I Am Mommy, Hear Me Roar
Excerpted from Humor for a Mom’s Heart
A long time ago, I gave up using the name on my birth certificate and just
started referring to my self as Mommy. As in:
“Come give Mommy a kiss.”
“Tell Mommy where it hurts.”
“I told you Mommy’s ears can’t hear whining.”
“Mommy’s face looks like this because Mommy just found out that somebody
used her lace tablecloth to wipe off fingernail polish”
I knew I wasn’t alone on that either. I know for a fact that none of my
friends have names. We greet each other in the market:
“Hi, Sarah’s mom!”
“Hi, Laura’s mom!”
The vet even calls me “Blackie’s mom.”
I may not have a real name, but you know who I am. There’s a container of
Gak dumped in a corner of my living room carpet and the moldy remains of a
peach deemed too gross to eat stuffed in the cushions of my couch. I walk
around the house with dryer lint and used Q-tips in the pocked of my robe. I spend the majority of my day behind the wheel of a car - traveling
hundreds of miles to and from softball practice, cheerleading, and trips to
the market - yet never leave the city limits. I can’t do a quadratic
equation, but I can tell you how to get to Sesame Street.
My prayers are often frantic and generally specific. (“Lord, please help my
child to throw up in the bucket and not on the wall.”) At times I pray to
be made invisible, like during PTA meetings when they need someone to chair
the fifth grade fundraising car wash or during the Christmas program when
it’s my child up on stage singing “Let there be peace on earth and let it
begin with me,” as she proceeds to slug the boy standing next to her.
I know you know me. I wash my children’s faces with spit and my thumb.
Pick at the dirt behind their ears. Whine about their whining.
Nag abouttheir nagging. Worry that I’ll never live to see the day they’ll change
their underwear without coercion or threats of bodily harm.
I have eyes in the back of my head and a nose that can sniff out doggy
doo-doo on a sneakered foot fifty yards away. I have ears that can hear
Oreo cookies being eaten underneath the covers by a child who is supposedly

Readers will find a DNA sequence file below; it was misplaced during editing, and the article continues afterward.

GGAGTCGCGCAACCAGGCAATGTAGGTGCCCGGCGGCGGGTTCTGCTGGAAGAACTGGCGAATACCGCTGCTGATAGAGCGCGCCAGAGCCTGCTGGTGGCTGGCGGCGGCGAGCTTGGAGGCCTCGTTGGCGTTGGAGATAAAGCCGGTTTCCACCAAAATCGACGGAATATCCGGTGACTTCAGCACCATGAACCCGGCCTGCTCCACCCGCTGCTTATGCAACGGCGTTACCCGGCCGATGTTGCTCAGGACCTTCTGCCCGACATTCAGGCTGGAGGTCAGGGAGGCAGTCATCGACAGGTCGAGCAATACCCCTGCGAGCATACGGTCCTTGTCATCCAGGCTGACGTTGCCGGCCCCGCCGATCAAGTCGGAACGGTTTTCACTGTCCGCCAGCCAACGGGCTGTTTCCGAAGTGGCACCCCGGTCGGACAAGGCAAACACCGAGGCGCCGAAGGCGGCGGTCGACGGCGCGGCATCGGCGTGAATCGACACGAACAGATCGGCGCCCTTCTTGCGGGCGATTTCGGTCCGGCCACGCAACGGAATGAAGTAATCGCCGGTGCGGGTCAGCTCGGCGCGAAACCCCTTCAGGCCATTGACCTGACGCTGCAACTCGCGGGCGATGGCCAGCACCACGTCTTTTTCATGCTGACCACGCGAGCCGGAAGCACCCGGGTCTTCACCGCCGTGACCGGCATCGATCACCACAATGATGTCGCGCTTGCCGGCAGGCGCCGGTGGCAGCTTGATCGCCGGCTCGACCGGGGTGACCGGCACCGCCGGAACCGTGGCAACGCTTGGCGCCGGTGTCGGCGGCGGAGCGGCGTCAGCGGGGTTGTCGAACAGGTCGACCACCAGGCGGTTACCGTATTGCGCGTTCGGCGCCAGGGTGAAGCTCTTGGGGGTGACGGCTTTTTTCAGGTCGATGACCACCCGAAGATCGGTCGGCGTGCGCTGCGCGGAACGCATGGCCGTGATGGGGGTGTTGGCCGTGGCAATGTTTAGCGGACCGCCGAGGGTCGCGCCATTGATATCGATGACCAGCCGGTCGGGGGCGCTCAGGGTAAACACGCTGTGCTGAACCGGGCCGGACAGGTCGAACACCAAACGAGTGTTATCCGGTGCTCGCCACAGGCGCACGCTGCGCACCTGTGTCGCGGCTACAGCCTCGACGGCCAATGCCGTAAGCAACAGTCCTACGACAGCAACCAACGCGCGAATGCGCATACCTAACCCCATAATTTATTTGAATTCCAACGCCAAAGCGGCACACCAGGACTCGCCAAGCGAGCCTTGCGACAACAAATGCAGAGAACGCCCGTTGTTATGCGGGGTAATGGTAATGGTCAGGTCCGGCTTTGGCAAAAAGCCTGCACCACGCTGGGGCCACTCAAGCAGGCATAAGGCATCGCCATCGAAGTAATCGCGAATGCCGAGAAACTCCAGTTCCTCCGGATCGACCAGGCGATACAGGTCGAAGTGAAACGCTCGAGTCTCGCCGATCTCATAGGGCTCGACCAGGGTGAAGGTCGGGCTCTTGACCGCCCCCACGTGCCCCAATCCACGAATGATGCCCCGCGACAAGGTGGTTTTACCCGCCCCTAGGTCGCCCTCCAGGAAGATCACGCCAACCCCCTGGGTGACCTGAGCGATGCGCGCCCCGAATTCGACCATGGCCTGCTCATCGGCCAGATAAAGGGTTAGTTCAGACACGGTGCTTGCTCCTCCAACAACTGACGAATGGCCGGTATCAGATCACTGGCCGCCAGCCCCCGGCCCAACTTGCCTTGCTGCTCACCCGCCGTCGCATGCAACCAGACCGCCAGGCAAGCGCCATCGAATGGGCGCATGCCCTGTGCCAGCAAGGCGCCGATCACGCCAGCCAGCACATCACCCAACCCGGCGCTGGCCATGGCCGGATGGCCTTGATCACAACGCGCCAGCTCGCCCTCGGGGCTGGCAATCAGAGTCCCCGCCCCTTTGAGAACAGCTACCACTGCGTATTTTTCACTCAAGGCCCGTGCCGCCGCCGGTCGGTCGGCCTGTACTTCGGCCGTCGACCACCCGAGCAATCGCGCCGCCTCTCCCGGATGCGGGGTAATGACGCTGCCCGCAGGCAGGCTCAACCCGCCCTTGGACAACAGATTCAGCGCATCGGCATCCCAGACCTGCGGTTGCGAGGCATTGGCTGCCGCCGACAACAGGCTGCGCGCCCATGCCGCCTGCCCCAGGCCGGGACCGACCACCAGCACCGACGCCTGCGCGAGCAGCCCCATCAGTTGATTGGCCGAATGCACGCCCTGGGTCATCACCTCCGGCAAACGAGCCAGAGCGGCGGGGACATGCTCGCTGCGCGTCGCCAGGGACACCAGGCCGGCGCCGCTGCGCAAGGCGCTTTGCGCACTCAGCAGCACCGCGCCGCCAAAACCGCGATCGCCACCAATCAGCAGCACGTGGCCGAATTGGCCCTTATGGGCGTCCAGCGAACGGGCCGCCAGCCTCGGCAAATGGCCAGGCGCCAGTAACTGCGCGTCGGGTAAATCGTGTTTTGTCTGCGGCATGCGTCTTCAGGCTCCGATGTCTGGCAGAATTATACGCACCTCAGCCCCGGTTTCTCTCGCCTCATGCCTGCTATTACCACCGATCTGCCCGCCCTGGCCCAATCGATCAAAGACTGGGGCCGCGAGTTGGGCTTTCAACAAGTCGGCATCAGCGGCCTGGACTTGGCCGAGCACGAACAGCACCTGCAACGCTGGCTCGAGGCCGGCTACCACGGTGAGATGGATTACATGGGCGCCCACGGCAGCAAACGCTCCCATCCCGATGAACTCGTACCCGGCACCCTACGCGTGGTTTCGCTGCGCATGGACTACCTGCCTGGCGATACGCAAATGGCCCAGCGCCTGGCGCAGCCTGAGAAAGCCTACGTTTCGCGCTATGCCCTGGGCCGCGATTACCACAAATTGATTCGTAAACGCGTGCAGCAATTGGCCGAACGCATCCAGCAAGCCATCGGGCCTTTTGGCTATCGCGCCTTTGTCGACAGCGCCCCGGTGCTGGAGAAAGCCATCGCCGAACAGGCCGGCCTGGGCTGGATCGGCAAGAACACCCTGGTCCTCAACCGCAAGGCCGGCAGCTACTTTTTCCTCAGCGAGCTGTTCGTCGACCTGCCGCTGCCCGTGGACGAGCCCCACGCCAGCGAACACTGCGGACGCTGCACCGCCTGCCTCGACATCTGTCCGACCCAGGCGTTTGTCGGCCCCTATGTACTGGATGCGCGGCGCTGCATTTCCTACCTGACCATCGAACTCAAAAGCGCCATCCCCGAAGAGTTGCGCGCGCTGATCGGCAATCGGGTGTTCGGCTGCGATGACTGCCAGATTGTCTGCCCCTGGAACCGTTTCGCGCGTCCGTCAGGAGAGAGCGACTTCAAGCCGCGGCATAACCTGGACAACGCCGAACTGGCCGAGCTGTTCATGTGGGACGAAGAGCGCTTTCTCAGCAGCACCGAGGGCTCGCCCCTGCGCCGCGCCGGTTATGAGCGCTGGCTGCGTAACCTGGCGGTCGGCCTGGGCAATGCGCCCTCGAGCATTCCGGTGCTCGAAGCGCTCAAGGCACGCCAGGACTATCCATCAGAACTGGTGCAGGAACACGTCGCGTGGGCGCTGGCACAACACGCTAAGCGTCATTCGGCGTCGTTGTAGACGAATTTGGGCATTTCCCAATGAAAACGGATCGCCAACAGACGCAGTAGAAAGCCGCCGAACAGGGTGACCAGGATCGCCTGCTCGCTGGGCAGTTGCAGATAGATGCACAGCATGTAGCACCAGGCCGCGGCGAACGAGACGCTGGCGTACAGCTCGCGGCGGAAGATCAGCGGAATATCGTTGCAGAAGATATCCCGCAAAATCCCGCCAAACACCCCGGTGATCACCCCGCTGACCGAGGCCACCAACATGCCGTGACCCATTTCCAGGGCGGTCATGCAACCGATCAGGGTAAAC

asleep. With just one sideways glance, I can tell who sharpened her crayon
with my eyeliner pencil sharpener and who accidentally-on-purpose let the
bathroom sink overflow.
A few years ago, you would have recognized me as the one with strained
chicken and peas plastered in my hair and a faraway look in my eyes, as I
dreamed of a life that was not planned around nap time and late night
feedings. I was the one who, when asked by a poll-taker to name my
favorite male television performer, answered without hesitation, “Ernie
from Sesame Street”.
Once upon a time I had a stomach that didn’t fall to the floor. Once, I
had hips that didn’t serve as a baby saddle and a shelf for grocery bags.
Once, I could even take a bath. Alone. All by myself. Without someone
pounding on the closed door, asking if she could use the blue food coloring
or “just wondering” if Super Glue ruins dining room tables.
If you looked in my closet you’d find baggy sweats with elastic waists;
big, long sweaters; and pull-on pants. Forget Bill Blass and Anne Klein,
give me Hanes Her Way any day.
You know who I am. I eat standing up. “Breakfast” consists of the soggy
cereal left in bowls on the kitchen table, the ends of bread left in the
bag, and blobs of strawberry jam scraped from the counter. I grab lunch on
the run from a drive-through window and nibble on dinner as I cook it. I
finish everyone else’s ice cream, then wonder why I can’t ever seem to lose
Don’t tell anyone, but I live for bedtime. I yearn for the sounds of a
child’s slumber. I long for my own head to hit the pillow. I pine for
You know me. I’m the one with the knot in her stomach, praying her child
will figure out how to turn over on the playground turnover bar so she
won’t be humiliated in front of her classmates during gym class. I’m the
one who drinks the powdered milk so that everyone else can have the “real”
stuff. I’m the one who eagerly counted the days until both daughters went
to school, then cried when that day finally arrived.
I’m the one who willingly suffered through morning sickness, swollen
ankles, uncontrollable crying jags, and overwhelming desires for lemon
meringue pie and out-of-season blackberries. (Not to mention pushing a
bowling ball through a part of my body a bowling ball doesn’t normally fit
I’m the one frightened voices call for in the middle of the night. I’m
who changes wet sheets at three in the morning, rocks a
nightmare-strickened preschooler back to sleep at four, then gets up at
five to let the dog out.
I’m the one who, despite an utterly selfish nature and a propensity toward
evil (in addition to an inadequacy in and of myself and a definite lack of
experience), God chose as caretaker, teacher, and nurturer of two totally
dependent little sinners.
With apologies to the Peace Corps, I have the toughest job anyone will ever
love. I am battle-weary from refereeing squabbles over who did or did not
do the dishes last and battle-scarred from getting smacked in the thigh by
a line-driven softball during backyard practice. Still, I endure.
Who am I? I am a cooker of oatmeal and cleaner of soap scum. A taxi
driver, spider killer, purchase of folders with pockets and prongs, pencil
finder, and dental appointment maker. Loudest cheerleader and most fervent
pray-er, encourager of dreams and holder of hands. I am a tear wiper and
boo-boo kisser, the toothbrushing gestapo and an example of faith. You
know who I am.
I am a mother.